finding what works for dyslexia, BlastOffToLearning.com

How to Treat Dyslexia

Studies have shown that after using an intensive, structured phonics reading program, students who were identified as having dyslexia, as well as those poor readers with low IQs, showed significant improvement in reading. In fact, according to Shalini Narayana, PhD, and Jinhu Xiong, PhD, after remediation, brain scans of dyslexic students during a reading task (using a fMRI), showed little to no difference from that of normal readers. Read more about the study.

Today, most reading programs for dyslexia follow the Orton-Gillingham approach. This has been used for decades, has been tested, and is proven to be the most effective treatment for dyslexia.  Read more about the Orton-Gillingham approach.

Low IQ and Dyslexia

According to Emily Finn, of MIT News Office, and researchers at the Stanford University School of Medicine, children with lower IQs, who also struggle with reading, have very similar brain scans during a reading task as those children with higher IQs who were labeled as having dyslexia. Because of this, there is currently a movement to eliminate using IQ for identifying dyslexia, and to give an intensive phonics intervention to both groups. Read about the study by MIT, and read about the study by Stanford.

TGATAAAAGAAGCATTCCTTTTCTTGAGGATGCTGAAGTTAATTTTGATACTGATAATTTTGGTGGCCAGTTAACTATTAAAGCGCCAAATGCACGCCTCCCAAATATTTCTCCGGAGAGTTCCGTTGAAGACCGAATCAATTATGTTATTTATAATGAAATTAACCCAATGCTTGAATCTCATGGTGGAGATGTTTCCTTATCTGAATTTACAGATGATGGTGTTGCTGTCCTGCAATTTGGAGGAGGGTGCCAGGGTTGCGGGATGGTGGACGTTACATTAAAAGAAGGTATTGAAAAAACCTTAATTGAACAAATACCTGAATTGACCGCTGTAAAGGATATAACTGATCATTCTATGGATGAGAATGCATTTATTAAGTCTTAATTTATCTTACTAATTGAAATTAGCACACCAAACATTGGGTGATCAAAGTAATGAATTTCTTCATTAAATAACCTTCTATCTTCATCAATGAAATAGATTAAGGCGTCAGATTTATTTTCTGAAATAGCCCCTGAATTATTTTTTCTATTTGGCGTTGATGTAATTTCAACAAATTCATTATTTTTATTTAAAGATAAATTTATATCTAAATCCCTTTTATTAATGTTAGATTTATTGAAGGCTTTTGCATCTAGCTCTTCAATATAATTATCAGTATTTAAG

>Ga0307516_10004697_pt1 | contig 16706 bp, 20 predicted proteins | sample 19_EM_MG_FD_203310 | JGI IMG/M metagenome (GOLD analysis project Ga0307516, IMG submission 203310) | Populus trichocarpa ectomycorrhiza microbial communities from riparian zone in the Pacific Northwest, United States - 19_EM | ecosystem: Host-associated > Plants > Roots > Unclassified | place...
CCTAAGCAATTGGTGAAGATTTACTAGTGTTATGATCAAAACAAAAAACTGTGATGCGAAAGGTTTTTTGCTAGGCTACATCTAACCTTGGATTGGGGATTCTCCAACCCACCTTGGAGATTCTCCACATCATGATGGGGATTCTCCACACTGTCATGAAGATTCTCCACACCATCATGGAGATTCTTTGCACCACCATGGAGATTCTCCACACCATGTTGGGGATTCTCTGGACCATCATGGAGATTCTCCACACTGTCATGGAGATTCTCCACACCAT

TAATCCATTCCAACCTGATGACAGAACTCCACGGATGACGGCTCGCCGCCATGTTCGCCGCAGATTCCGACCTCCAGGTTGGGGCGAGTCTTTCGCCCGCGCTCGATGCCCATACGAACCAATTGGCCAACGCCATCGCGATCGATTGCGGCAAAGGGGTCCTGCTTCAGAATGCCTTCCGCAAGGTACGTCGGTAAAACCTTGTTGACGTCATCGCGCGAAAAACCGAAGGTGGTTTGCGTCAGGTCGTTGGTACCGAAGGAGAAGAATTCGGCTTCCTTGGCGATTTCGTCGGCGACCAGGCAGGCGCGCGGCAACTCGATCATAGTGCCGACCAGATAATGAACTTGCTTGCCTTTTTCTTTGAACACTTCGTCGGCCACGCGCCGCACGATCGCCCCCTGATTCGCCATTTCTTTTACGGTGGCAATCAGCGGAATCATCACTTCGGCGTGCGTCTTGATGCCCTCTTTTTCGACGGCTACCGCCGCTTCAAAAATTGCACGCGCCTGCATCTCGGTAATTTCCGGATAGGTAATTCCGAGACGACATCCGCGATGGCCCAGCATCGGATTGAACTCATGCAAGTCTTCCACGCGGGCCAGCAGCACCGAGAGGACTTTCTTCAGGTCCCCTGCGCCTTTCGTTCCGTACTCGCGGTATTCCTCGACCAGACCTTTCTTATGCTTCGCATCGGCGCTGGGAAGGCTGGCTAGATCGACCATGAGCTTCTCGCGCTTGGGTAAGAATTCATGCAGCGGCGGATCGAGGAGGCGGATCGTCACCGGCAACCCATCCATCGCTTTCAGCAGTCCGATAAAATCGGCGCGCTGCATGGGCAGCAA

As seen in the research done by Jill Allor and Tammi Champlin (Institute for Reading Research Southern Methodist University) in their study "Response to Reading Intervention by Students with Low IQs", students with ID (intellectual disabilities or IQ scores in the borderline range) and those with IQs in the moderate range, can learn basic reading skills given consistent, explicit, and comprehensive reading instruction across an extended period of time. Although improvement was evident, it is important to note that the rate of improvement for these students was slower. Read more about the study.

signs of dyslexia by age, BlastOffToLearning.com

Signs of Dyslexia